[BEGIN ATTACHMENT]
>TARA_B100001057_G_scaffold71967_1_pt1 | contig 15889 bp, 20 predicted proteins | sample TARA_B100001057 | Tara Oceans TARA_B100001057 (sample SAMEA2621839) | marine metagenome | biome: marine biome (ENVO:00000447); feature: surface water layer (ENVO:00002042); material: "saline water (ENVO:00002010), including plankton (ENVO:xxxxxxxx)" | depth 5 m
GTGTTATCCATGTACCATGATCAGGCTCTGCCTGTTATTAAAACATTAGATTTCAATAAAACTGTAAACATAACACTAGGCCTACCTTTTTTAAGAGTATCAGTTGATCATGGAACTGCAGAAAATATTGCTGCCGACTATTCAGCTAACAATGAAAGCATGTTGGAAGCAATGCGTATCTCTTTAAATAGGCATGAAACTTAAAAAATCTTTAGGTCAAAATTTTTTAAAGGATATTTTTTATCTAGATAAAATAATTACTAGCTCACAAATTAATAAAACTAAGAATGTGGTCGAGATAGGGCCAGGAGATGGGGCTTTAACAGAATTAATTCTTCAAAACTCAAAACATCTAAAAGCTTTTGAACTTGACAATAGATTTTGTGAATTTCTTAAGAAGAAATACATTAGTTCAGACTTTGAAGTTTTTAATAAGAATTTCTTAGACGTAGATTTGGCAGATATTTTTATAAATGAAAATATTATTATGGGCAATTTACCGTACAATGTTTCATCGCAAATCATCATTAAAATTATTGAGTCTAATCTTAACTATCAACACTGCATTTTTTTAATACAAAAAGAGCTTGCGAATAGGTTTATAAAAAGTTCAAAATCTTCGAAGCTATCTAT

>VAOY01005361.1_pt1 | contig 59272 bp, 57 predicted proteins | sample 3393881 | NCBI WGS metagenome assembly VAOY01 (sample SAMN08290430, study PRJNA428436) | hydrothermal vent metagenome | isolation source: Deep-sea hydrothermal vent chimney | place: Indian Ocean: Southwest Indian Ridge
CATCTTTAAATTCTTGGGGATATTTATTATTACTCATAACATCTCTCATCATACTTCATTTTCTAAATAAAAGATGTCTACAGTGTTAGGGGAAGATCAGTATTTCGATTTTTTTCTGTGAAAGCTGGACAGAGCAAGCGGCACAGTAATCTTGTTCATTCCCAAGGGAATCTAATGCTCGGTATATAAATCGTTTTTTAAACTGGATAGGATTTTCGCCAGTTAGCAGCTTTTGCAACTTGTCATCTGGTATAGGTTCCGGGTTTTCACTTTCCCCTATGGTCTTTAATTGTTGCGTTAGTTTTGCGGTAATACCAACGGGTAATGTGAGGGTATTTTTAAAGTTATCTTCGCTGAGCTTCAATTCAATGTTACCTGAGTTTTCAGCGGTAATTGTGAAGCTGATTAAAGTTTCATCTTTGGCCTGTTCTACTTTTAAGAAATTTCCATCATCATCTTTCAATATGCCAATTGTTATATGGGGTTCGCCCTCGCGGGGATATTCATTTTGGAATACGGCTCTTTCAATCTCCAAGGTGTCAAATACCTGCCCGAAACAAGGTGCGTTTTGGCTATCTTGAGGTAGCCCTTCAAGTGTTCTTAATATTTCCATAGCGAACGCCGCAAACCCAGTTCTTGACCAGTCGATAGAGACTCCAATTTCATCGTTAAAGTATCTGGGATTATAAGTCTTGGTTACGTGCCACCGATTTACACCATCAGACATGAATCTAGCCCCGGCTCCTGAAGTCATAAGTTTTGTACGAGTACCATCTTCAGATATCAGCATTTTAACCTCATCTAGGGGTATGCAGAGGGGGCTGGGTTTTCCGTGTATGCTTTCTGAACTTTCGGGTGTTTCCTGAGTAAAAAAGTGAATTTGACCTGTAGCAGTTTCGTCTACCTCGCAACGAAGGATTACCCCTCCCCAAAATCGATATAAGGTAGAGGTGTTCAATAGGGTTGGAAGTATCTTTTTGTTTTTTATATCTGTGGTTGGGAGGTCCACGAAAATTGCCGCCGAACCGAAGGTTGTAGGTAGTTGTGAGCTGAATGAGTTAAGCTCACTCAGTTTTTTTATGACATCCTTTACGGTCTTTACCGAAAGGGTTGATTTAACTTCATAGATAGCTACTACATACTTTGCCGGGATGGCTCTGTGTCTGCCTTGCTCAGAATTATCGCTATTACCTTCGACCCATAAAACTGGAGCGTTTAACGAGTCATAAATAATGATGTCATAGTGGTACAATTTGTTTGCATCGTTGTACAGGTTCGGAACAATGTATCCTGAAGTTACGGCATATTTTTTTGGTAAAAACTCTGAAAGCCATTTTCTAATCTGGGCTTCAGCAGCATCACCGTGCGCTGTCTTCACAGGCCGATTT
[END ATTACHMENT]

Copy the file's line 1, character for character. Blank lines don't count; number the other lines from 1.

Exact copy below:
>TARA_B100001057_G_scaffold71967_1_pt1 | contig 15889 bp, 20 predicted proteins | sample TARA_B100001057 | Tara Oceans TARA_B100001057 (sample SAMEA2621839) | marine metagenome | biome: marine biome (ENVO:00000447); feature: surface water layer (ENVO:00002042); material: "saline water (ENVO:00002010), including plankton (ENVO:xxxxxxxx)" | depth 5 m